Resting Heart Rate Variability Predicts Safety Learning and Fear Extinction in an Interoceptive Fear Conditioning Paradigm
Journal article, Peer reviewed
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Original versionPappens M, Schroijen M, Sütterlin S, Smets E, Van den Bergh O, Thayer JF, et al. (2014) Resting Heart Rate Variability Predicts Safety Learning and Fear Extinction in an Interoceptive Fear Conditioning Paradigm. PLoS ONE 9(9): e105054. 10.1371/journal.pone.0105054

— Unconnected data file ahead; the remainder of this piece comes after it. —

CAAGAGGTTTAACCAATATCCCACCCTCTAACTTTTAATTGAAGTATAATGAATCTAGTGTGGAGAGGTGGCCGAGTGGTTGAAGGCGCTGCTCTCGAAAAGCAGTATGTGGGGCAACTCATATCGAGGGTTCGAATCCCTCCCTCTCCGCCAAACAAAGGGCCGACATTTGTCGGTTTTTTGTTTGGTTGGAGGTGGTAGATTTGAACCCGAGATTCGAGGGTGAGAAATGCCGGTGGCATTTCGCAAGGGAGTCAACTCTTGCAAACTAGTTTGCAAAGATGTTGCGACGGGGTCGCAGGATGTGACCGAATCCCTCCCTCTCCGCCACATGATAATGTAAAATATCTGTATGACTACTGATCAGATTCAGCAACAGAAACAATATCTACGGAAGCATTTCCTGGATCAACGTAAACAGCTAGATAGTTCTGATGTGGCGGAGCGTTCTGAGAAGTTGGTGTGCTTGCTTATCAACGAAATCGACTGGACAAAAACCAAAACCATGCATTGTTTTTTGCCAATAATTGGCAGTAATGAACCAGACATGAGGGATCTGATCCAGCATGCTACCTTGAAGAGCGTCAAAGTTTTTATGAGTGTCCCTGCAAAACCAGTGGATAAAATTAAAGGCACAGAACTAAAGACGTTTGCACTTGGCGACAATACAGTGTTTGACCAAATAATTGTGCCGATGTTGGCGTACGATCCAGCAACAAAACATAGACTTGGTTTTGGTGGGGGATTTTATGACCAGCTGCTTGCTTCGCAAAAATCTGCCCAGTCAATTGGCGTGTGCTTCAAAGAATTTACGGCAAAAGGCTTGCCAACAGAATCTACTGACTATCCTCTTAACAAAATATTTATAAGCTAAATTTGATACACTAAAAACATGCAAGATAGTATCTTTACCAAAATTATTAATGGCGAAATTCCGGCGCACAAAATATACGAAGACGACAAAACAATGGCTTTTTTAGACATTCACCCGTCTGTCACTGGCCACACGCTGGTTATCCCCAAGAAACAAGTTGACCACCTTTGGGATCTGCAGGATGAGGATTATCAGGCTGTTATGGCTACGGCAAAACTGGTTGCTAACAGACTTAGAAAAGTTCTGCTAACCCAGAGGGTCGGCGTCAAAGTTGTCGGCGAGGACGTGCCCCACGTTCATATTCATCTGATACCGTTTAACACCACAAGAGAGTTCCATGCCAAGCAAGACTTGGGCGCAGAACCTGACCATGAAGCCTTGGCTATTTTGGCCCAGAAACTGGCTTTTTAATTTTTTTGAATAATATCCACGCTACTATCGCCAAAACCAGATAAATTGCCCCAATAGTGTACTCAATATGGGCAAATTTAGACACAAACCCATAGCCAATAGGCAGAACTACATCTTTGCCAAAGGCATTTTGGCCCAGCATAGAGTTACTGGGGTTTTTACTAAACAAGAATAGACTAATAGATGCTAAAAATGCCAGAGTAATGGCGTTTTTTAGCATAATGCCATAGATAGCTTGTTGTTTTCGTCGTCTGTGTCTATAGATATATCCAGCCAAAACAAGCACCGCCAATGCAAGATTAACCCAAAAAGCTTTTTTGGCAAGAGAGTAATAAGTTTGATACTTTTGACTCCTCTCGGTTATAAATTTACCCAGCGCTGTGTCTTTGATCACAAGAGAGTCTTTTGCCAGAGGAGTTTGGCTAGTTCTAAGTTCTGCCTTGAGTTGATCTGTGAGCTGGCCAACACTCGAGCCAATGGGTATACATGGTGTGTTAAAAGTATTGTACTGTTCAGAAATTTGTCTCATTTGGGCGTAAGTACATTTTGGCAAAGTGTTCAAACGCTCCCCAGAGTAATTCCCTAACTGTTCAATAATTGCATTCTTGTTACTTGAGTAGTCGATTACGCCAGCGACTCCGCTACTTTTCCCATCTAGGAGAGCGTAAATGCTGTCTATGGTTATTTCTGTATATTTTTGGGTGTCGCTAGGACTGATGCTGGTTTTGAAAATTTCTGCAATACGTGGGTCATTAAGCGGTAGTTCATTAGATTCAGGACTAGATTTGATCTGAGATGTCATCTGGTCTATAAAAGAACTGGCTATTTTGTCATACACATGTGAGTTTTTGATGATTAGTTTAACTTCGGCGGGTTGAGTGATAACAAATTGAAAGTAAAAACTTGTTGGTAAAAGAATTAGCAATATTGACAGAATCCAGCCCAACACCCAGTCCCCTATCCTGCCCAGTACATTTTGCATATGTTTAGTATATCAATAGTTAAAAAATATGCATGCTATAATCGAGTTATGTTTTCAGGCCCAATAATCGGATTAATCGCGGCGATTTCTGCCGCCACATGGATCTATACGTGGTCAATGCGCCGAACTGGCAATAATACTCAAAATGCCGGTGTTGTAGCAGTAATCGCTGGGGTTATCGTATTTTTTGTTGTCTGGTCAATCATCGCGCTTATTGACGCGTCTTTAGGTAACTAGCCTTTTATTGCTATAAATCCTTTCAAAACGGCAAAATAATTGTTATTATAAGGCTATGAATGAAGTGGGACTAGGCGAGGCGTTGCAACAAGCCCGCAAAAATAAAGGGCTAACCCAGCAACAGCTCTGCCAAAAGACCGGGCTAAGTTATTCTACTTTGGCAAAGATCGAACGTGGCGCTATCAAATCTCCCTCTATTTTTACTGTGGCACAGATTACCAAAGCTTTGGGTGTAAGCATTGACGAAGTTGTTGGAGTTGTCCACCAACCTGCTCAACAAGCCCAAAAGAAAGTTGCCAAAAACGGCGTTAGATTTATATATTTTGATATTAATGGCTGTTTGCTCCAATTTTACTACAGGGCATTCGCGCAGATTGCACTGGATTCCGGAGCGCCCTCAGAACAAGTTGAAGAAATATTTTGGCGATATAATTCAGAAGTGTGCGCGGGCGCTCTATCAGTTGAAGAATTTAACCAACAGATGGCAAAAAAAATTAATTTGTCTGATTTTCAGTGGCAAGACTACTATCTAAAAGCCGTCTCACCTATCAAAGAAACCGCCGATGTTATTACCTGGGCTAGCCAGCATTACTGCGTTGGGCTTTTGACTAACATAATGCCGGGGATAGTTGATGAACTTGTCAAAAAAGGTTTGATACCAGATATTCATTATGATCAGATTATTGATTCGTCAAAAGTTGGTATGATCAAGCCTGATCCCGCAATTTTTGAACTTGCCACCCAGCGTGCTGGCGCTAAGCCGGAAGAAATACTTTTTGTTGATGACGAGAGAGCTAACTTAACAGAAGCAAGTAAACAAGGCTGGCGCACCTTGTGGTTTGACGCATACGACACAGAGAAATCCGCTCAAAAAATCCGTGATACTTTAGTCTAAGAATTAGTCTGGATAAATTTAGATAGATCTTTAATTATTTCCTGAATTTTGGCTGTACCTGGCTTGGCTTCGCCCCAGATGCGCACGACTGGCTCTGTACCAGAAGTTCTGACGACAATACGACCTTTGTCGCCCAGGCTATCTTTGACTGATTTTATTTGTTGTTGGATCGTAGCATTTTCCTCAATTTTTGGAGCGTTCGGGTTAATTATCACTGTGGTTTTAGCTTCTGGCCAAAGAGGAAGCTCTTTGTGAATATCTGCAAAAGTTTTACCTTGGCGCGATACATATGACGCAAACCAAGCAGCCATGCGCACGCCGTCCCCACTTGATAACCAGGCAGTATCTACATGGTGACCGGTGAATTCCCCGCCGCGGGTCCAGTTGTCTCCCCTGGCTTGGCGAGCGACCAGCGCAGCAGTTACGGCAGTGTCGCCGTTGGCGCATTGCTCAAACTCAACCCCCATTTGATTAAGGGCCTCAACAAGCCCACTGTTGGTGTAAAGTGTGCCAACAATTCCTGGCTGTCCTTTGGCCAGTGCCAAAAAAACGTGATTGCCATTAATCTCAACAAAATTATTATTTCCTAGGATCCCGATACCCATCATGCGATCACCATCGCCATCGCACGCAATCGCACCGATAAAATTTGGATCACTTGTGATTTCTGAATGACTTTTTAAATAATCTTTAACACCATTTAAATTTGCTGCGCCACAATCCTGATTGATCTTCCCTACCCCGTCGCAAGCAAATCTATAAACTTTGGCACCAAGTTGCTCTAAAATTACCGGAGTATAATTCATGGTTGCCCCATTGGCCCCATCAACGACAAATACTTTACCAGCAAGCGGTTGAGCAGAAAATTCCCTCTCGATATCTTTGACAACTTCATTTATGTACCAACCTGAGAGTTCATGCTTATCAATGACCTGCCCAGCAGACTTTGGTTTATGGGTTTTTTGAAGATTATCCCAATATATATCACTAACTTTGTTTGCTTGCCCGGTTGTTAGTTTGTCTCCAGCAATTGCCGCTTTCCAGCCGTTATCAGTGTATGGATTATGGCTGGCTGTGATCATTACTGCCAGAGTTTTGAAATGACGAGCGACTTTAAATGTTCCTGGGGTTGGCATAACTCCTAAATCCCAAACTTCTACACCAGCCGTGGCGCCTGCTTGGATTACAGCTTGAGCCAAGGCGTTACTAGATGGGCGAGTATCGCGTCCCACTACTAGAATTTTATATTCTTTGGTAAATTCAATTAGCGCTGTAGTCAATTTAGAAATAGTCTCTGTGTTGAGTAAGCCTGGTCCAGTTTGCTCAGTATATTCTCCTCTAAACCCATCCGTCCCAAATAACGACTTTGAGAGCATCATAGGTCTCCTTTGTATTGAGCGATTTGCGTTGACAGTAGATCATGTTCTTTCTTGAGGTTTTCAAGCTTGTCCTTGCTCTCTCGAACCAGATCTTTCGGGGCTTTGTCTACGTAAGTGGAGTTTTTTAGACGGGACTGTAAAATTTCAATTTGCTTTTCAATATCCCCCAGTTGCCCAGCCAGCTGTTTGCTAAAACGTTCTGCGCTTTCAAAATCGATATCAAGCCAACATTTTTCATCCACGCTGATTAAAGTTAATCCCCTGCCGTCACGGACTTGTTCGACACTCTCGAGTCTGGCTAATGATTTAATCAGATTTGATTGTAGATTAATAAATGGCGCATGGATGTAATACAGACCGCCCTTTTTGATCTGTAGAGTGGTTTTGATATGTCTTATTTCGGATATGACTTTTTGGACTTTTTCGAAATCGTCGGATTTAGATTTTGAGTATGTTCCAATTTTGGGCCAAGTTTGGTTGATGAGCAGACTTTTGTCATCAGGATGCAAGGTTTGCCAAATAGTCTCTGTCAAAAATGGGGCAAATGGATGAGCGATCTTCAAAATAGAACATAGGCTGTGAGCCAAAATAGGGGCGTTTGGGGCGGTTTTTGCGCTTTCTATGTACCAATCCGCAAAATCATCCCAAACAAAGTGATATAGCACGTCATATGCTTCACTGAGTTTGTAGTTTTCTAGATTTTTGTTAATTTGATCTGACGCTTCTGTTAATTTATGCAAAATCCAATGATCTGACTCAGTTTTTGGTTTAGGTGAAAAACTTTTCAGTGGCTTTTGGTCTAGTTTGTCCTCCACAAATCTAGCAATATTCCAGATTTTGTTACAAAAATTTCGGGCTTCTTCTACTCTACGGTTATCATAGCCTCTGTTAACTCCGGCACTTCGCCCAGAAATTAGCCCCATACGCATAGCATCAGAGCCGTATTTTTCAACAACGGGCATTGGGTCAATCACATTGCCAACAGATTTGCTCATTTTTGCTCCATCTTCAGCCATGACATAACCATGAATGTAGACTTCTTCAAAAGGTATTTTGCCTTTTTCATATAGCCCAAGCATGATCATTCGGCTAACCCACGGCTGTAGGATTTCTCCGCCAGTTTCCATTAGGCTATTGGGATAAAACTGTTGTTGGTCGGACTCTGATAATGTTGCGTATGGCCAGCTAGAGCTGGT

This study aimed to investigate whether interindividual differences in autonomic inhibitory control predict safety learning and fear extinction in an interoceptive fear conditioning paradigm. Data from a previously reported study (N = 40) were extended (N = 17) and re-analyzed to test whether healthy participants’ resting heart rate variability (HRV) - a proxy of cardiac vagal tone - predicts learning performance. The conditioned stimulus (CS) was a slight sensation of breathlessness was an aversive short-lasting suffocation experience induced by a complete occlusion of the breathing circuitry. During acquisition, the paired group received 6 paired CS-US presentations; the control group received 6 explicitly unpaired CS-US presentations. In the extinction phase, both groups were exposed to 6 CS-only presentations. Measures included startle blink EMG, skin conductance responses (SCR) and US-expectancy ratings. Resting HRV significantly predicted the startle blink EMG learning curves both during acquisition and extinction. In the unpaired group, higher levels of HRV at rest predicted safety learning to the CS during acquisition. In the paired group, higher levels of HRV were associated with better extinction. Our findings suggest that the strength or integrity of prefrontal inhibitory mechanisms involved in safety- and extinction learning can be indexed by HRV at rest.